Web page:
History of Du Page County, Illinois
After several months of laborious research and persistent toil, the history of Du Page County is complete, and it is our hope and belief that no subject of general importance or interest has been overlooked or omitted, and even minor facts, when of sufficient note to be worthy of record, have been faithfully chronicled. In short, where protracted investigation promised results commensurate with the undertaking, matters not only of undoubted record, but legendary lore, have been brought into requisition. We are well aware of the fact that it is next to impossible to furnish a perfect history from the meager resources at the command of the historian under ordinary circumstances, but claim to have prepared a work fully up to the standard of our engagements. Through the courtesy and assistance generously afforded by the residents of Du Page, we have been enabled to trace out and put into systematic shape, the greater portions of the events that have transpired in the county up to the present time, and we feel assured that all thoughtful persons interested in the matter will recognize and appreciate the importance of the work and its permanent value. A dry statement of facts has been avoided, so far as it was possible to do so, and anecdote and incident have been interwoven with plain recital and statistics, thereby forming a narrative at once instructive and entertaining.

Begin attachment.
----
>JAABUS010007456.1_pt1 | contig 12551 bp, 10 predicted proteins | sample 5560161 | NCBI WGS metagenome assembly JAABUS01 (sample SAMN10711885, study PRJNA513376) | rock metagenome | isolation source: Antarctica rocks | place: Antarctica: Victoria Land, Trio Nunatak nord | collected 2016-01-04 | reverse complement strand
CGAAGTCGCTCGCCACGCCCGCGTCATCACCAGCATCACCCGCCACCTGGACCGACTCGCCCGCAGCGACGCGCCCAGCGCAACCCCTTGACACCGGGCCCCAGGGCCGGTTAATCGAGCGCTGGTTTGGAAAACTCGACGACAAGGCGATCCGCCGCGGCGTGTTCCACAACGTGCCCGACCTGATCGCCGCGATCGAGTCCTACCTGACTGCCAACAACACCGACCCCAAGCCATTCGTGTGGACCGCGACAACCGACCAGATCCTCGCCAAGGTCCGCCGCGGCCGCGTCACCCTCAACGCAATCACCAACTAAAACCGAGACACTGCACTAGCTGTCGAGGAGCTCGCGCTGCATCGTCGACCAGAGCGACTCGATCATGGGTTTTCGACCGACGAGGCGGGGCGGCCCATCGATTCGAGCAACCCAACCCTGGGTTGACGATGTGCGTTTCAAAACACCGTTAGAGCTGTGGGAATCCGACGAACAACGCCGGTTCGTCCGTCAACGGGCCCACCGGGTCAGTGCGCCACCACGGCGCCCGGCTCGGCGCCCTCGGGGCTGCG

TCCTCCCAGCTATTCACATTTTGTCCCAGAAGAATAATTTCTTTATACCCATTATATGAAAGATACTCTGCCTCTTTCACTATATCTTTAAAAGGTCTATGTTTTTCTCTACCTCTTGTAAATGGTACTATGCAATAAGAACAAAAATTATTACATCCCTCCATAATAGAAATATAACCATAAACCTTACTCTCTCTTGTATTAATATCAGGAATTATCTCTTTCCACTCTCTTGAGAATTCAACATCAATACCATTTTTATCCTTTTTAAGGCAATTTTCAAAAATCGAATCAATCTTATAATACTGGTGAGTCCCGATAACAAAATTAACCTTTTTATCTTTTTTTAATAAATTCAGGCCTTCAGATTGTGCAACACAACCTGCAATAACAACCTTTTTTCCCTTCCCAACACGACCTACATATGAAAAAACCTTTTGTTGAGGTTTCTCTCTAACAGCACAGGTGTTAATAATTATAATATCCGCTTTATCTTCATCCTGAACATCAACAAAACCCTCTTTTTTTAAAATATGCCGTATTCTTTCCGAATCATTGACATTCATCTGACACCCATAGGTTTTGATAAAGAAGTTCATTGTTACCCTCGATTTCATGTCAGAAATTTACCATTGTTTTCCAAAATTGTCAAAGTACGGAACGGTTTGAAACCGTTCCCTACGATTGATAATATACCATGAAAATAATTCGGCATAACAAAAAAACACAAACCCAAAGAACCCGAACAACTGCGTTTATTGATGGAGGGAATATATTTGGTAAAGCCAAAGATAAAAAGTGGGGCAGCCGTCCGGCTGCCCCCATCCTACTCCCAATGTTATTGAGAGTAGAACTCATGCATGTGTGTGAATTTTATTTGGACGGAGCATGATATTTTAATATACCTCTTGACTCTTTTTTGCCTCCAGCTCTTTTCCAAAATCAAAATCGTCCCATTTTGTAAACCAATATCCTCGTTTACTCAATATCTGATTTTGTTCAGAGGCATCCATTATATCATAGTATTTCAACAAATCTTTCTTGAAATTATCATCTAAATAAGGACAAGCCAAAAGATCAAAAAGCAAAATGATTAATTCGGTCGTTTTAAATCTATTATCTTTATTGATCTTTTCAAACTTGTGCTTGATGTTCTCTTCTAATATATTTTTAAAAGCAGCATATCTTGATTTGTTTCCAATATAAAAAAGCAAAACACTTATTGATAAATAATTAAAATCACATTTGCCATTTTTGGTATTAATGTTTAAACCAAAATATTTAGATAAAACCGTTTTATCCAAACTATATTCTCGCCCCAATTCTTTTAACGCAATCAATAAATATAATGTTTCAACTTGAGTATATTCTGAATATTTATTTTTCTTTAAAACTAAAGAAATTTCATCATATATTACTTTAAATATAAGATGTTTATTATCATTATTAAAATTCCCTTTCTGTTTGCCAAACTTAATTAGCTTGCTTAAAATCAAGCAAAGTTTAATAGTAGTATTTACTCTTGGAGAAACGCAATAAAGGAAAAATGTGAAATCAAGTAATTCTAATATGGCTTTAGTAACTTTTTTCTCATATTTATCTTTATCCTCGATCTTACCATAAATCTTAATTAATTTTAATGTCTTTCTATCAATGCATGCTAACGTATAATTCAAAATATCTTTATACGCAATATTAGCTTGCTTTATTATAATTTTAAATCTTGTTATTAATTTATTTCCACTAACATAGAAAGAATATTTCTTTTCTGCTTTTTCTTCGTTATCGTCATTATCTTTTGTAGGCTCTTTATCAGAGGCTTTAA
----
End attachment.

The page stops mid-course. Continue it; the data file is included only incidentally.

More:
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Under this pressure, the United States Government summoned the Pottawatomies, Ottawa and Chippewa, tribes to a great council to be held at Chicago in September, 1833. This was the greatest event the little then mushroom town had ever seen. Besides the interest the Indians felt in the treaty, there were scores of white men gathered around the spot to put in various speculative claims as to property alleged to have been stolen by the Indians, or to bring in enormous charges for services rendered to the Government by virtue of contracts of an indefinite character.